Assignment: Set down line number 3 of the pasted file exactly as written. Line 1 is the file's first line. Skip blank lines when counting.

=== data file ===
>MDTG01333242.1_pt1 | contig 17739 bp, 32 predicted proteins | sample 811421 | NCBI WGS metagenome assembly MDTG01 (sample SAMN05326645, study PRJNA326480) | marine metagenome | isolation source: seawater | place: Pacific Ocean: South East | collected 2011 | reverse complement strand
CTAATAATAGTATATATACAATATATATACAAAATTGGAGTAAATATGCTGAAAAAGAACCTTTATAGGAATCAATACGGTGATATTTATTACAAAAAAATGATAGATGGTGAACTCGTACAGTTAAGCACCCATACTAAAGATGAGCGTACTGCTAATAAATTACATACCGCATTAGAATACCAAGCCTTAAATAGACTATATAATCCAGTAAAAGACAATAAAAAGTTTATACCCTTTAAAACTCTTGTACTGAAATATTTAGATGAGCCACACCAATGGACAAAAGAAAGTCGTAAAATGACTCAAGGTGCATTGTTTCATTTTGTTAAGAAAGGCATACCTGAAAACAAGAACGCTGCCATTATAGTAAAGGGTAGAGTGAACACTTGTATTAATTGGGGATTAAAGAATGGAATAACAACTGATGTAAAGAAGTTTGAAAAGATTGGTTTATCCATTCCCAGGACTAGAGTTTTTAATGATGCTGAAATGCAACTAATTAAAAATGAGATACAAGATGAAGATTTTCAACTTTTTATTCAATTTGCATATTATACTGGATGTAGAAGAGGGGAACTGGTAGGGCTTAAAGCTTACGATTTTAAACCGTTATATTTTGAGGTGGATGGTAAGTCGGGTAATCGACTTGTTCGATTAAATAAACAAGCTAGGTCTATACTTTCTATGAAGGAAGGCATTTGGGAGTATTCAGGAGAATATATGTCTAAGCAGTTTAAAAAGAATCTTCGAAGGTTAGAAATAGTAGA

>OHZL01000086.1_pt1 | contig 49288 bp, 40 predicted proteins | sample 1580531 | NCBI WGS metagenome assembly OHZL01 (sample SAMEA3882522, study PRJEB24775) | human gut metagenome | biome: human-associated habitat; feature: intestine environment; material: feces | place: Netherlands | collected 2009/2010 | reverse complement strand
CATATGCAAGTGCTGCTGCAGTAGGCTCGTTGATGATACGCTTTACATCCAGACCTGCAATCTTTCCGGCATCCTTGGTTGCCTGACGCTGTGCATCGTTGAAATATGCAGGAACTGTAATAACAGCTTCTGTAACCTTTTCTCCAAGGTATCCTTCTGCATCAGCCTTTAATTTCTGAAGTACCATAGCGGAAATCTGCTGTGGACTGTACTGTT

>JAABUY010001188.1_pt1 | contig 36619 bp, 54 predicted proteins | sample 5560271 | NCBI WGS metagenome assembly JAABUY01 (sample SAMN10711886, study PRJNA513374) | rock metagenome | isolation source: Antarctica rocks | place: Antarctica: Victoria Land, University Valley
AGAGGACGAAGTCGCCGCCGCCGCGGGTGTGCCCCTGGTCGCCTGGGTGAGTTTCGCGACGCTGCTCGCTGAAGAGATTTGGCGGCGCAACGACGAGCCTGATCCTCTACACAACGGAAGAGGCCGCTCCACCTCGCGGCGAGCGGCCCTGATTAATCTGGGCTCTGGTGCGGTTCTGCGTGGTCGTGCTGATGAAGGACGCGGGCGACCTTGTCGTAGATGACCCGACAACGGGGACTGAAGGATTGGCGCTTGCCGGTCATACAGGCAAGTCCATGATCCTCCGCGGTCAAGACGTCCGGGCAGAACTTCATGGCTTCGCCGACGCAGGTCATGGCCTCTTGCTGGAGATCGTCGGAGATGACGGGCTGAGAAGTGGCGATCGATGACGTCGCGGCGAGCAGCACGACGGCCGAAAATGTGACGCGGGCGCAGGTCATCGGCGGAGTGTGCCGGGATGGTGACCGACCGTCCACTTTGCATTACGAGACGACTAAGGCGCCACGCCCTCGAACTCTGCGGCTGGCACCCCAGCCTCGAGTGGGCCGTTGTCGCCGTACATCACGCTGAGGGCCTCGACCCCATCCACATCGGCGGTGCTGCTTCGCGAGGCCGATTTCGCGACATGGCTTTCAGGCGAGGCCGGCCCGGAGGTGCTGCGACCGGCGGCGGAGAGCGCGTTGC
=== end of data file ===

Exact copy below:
>OHZL01000086.1_pt1 | contig 49288 bp, 40 predicted proteins | sample 1580531 | NCBI WGS metagenome assembly OHZL01 (sample SAMEA3882522, study PRJEB24775) | human gut metagenome | biome: human-associated habitat; feature: intestine environment; material: feces | place: Netherlands | collected 2009/2010 | reverse complement strand